Besch G, Pili-Floury S, Morel C, Gilard M, Flicoteaux G, Salomon du Mont L, et al. Impact of post-procedural glycemic variability on cardiovascular morbidity and mortality after transcatheter aortic valve implantation: a post hoc cohort analysis. Cardiovasc Diabetol. 2019;18(1):27.
Subramaniam B, Lerner A, Novack V, Khabbaz K, Paryente-Wiesmann M, Hess P, et al. Increased glycemic variability in patients with elevated preoperative HbA1C predicts adverse outcomes following coronary artery bypass grafting surgery. Anesth Analg. 2014;118(2):277–87.
Su Y, Fan W, Liu Y, Hong K. Glycemic variability and in-hospital death of critically ill patients and the role of ventricular arrhythmias. Cardiovasc Diabetol. 2023;22(1):134.
Monnier L, Mas E, Ginet C, Michel F, Villon L, Cristol JP, et al. Activation of oxidative stress by acute glucose fluctuations compared with sustained chronic hyperglycemia in patients with type 2 diabetes. JAMA. 2006;295(14):1681–7.
Sun B, Luo Z, Zhou J. Comprehensive elaboration of glycemic variability in diabetic macrovascular and microvascular complications. Cardiovasc Diabetol. 2021;20(1):9.
Taya N, Katakami N, Mita T, Okada Y, Wakasugi S, Yoshii H, et al. Associations of continuous glucose monitoring-assessed glucose variability with intima-media thickness and ultrasonic tissue characteristics of the carotid arteries: a cross-sectional analysis in patients with type 2 diabetes. Cardiovasc Diabetol. 2021;20(1):95.
Chen J, Jiang L, Yu XH, Hu M, Zhang YK, Liu X, et al. Endocan: a key player of Cardiovascular Disease. Front Cardiovasc Med. 2021;8:798699.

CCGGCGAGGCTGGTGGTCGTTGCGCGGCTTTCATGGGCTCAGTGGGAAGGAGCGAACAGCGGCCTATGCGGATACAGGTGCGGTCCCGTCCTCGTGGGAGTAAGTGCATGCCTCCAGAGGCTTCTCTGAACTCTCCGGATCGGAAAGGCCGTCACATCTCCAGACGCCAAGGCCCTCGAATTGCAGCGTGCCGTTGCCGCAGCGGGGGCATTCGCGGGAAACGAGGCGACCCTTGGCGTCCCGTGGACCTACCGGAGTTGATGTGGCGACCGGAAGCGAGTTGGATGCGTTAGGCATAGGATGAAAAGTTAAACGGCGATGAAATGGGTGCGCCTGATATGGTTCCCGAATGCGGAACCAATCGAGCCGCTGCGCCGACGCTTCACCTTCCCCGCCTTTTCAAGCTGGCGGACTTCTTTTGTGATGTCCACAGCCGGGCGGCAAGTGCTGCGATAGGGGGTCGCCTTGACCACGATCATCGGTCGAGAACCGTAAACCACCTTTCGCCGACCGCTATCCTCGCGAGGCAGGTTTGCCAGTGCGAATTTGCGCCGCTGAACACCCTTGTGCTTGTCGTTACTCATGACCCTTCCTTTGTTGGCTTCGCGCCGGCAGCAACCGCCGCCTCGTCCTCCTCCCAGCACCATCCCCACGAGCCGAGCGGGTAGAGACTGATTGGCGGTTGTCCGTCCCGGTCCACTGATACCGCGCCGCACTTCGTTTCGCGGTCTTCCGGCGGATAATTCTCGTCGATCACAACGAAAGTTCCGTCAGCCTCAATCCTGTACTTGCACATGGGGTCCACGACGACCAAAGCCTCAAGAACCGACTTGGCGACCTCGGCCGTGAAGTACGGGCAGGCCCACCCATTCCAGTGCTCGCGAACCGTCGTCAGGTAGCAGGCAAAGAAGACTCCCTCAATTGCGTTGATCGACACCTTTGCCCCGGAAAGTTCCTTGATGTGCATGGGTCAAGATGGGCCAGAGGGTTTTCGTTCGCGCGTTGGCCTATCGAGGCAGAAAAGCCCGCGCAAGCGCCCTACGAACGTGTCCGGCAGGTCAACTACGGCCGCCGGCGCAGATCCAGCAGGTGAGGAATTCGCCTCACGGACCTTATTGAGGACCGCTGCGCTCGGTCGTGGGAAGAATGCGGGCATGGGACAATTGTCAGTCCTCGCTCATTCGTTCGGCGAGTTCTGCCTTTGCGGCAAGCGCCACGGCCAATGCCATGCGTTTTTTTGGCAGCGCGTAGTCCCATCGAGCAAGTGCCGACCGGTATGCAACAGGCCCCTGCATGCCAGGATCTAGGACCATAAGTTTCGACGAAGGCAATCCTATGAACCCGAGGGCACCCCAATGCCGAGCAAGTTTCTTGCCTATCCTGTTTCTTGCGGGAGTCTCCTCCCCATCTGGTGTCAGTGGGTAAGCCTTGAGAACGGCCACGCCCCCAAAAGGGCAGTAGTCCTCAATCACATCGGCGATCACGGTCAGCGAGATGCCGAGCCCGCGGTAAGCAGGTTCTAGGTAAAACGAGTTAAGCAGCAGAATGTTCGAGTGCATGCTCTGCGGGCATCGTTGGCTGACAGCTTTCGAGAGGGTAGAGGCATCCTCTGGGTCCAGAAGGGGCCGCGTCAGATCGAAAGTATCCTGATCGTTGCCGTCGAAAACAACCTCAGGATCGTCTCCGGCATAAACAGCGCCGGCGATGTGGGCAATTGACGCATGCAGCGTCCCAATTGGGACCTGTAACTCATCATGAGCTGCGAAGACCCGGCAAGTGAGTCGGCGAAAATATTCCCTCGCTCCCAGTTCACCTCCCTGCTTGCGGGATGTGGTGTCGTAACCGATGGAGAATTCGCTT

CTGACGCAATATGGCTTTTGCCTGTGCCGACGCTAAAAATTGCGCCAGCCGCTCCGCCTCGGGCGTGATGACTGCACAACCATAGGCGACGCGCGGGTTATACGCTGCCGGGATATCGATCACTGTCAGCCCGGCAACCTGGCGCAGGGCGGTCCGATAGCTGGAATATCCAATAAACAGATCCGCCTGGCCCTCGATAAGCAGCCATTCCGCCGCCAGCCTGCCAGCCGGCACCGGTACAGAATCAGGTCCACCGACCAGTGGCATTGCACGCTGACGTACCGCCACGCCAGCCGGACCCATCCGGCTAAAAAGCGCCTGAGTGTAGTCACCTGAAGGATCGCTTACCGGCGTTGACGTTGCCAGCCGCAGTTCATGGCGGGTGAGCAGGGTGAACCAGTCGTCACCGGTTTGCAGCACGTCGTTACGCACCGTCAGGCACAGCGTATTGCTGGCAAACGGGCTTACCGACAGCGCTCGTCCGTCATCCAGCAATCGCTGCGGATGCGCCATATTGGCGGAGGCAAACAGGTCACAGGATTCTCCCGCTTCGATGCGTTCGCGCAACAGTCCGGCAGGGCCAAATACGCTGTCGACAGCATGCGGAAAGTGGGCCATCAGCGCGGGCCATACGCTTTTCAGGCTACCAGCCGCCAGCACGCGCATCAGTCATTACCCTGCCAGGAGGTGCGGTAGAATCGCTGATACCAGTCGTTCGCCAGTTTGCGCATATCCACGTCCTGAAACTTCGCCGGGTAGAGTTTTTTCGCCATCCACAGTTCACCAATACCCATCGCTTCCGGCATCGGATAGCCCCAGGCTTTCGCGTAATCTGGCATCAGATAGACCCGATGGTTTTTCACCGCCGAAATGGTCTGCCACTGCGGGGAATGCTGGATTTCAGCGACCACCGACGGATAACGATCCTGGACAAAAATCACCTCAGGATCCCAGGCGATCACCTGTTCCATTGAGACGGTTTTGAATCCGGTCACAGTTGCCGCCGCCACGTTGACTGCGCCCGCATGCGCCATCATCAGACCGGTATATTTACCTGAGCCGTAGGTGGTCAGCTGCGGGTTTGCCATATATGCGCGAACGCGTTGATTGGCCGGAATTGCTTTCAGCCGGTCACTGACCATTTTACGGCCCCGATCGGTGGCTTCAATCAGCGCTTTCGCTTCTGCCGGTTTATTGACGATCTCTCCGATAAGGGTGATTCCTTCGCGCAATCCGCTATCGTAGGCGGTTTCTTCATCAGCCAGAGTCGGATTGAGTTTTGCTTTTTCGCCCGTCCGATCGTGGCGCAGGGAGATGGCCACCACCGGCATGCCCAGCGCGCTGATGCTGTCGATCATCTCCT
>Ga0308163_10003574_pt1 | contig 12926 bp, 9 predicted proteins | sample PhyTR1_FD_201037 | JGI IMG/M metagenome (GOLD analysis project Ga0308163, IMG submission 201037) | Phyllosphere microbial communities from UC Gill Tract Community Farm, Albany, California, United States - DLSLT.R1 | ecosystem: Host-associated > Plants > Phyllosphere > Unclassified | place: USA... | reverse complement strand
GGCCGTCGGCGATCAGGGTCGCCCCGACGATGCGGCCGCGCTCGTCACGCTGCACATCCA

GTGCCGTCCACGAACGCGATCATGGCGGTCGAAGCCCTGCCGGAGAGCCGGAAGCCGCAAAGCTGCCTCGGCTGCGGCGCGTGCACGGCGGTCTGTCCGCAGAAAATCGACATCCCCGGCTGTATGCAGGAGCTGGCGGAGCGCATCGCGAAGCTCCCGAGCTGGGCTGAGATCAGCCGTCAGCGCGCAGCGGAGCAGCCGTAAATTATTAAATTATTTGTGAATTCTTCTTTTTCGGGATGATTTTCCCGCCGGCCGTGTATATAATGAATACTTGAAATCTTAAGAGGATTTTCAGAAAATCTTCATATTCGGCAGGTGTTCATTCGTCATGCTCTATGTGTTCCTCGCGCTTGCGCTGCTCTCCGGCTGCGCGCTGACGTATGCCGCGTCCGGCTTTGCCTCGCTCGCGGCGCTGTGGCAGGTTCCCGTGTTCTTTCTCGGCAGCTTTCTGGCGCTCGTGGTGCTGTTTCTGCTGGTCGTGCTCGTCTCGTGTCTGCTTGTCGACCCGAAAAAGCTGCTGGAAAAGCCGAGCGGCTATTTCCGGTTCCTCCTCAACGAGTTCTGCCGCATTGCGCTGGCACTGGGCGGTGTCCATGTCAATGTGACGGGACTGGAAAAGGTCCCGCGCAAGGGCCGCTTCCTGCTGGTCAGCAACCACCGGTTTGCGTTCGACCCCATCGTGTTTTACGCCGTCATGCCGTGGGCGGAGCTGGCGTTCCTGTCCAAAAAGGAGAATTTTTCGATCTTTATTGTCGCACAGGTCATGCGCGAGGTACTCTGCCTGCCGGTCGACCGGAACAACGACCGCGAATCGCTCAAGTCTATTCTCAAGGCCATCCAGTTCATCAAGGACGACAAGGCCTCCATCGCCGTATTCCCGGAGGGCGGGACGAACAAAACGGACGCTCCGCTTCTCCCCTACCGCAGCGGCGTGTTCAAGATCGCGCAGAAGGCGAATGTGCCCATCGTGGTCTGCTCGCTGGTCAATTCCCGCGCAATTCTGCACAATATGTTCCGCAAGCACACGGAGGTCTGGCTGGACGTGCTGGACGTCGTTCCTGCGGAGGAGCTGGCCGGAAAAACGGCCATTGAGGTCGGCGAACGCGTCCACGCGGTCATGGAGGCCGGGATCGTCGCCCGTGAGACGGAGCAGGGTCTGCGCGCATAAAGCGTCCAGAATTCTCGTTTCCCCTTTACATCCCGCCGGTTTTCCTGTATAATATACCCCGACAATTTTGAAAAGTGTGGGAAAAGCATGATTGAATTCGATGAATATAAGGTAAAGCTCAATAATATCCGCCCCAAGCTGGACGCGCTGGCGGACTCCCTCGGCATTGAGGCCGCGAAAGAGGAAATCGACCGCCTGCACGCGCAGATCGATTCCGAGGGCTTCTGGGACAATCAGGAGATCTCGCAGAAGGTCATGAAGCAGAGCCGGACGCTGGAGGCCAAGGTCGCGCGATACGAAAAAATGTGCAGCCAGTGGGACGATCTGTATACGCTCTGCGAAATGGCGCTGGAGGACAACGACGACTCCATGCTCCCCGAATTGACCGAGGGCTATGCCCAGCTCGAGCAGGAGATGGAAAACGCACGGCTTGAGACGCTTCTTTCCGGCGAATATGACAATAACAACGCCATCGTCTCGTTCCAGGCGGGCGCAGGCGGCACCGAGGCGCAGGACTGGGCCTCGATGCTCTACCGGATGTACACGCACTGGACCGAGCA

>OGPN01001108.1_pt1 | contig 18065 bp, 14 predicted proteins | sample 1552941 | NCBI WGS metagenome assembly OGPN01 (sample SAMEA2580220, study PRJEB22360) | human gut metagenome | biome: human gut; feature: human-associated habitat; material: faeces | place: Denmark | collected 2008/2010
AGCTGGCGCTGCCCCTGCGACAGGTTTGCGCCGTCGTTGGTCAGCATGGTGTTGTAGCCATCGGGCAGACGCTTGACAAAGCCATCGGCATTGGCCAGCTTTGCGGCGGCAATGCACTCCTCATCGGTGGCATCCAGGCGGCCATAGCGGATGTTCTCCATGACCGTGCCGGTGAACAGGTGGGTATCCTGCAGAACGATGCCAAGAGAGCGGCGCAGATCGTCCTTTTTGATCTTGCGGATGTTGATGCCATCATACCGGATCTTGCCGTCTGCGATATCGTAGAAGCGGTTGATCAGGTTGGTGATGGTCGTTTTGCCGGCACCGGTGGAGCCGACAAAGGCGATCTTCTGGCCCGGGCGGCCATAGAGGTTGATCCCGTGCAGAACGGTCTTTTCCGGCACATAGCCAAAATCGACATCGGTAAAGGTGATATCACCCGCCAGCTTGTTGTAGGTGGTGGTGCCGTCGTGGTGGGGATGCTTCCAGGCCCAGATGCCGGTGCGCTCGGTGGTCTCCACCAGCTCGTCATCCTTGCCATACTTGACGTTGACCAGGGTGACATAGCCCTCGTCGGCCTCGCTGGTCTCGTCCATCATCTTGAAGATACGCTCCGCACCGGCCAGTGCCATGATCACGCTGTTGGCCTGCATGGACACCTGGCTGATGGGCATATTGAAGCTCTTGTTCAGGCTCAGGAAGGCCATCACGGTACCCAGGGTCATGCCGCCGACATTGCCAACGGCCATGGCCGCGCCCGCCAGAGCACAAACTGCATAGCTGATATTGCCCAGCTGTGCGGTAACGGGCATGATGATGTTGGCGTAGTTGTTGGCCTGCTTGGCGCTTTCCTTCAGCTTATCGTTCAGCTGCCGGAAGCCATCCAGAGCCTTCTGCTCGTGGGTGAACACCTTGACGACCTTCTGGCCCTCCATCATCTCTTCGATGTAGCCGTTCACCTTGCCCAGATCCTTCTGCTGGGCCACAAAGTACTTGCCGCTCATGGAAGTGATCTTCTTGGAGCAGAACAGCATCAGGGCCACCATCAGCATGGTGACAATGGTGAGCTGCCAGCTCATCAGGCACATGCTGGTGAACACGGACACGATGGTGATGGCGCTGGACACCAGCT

De Freitas Caires N, Gaudet A, Portier L, Tsicopoulos A, Mathieu D, Lassalle P. Endocan, sepsis, pneumonia, and acute respiratory distress syndrome. Crit Care Lond Engl. 2018;22(1):280.
Perrotti A, Chenevier-Gobeaux C, Ecarnot F, Bardonnet K, Barrucand B, Flicoteaux G, et al. Is Endocan a diagnostic marker for Pneumonia after Cardiac surgery? The ENDOLUNG Study. Ann Thorac Surg. 2018;105(2):535–41.
Ziaee M, Mashayekhi S, Ghaffari S, Mahmoudi J, Sarbakhsh P, Garjani A. Predictive value of Endocan based on TIMI Risk score on major adverse Cardiovascular events after Acute Coronary Syndrome. Angiology. 2019;70(10):952–9.
Zhang J. Biomarkers of endothelial activation and dysfunction in cardiovascular diseases. Rev Cardiovasc Med. 2022;23(2):73.
Balamir I, Ates I, Topcuoglu C, Turhan T. Association of Endocan, Ischemia-Modified albumin, and hsCRP levels with endothelial dysfunction in type 2 diabetes Mellitus. Angiology. 2018;69(7):609–16.
Akboga MK, Okutucu S, Sabanoglu C, Yayla C, Ertem AG, Efe TH. Are Endocan and Ischemia-Modified Albumin Reliable biomarkers for endothelial dysfunction in type 2. Diabetes Mellitus? Angiology. 2020;71(5):479–80.
Leite AR, Borges-Canha M, Cardoso R, Neves JS, Castro-Ferreira R, Leite-Moreira A. Novel biomarkers for evaluation of endothelial dysfunction. Angiology. 2020;71(5):397–410.
Reina-Couto M, Silva-Pereira C, Pereira-Terra P, Quelhas-Santos J, Bessa J, Serrão P, et al. Endothelitis profile in acute heart failure and cardiogenic shock patients: Endocan as a potential novel biomarker and putative therapeutic target. Front Physiol. 2022;13:965611.
Bouglé A, Allain PA, Favard S, Ait Hamou N, Carillion A, Leprince P, et al. Postoperative serum levels of Endocan are associated with the duration of norepinephrine support after coronary artery bypass surgery. Anaesth Crit Care Pain Med. 2018;37(6):565–70.
Benincasa G, Coscioni E, Napoli C. Cardiovascular risk factors and molecular routes underlying endothelial dysfunction: novel opportunities for primary prevention. Biochem Pharmacol. 2022;202:115108.
Buscemi S, Re A, Batsis JA, Arnone M, Mattina A, Cerasola G, et al. Glycaemic variability using continuous glucose monitoring and endothelial function in the metabolic syndrome and in type 2 diabetes. Diabet Med J Br Diabet Assoc. 2010;27(8):872–8.
Ceriello A, Esposito K, Piconi L, Ihnat MA, Thorpe JE, Testa R, et al. Oscillating glucose is more deleterious to endothelial function and oxidative stress Than Mean glucose in normal and type 2 Diabetic patients. Diabetes. 2008;57(5):1349–54.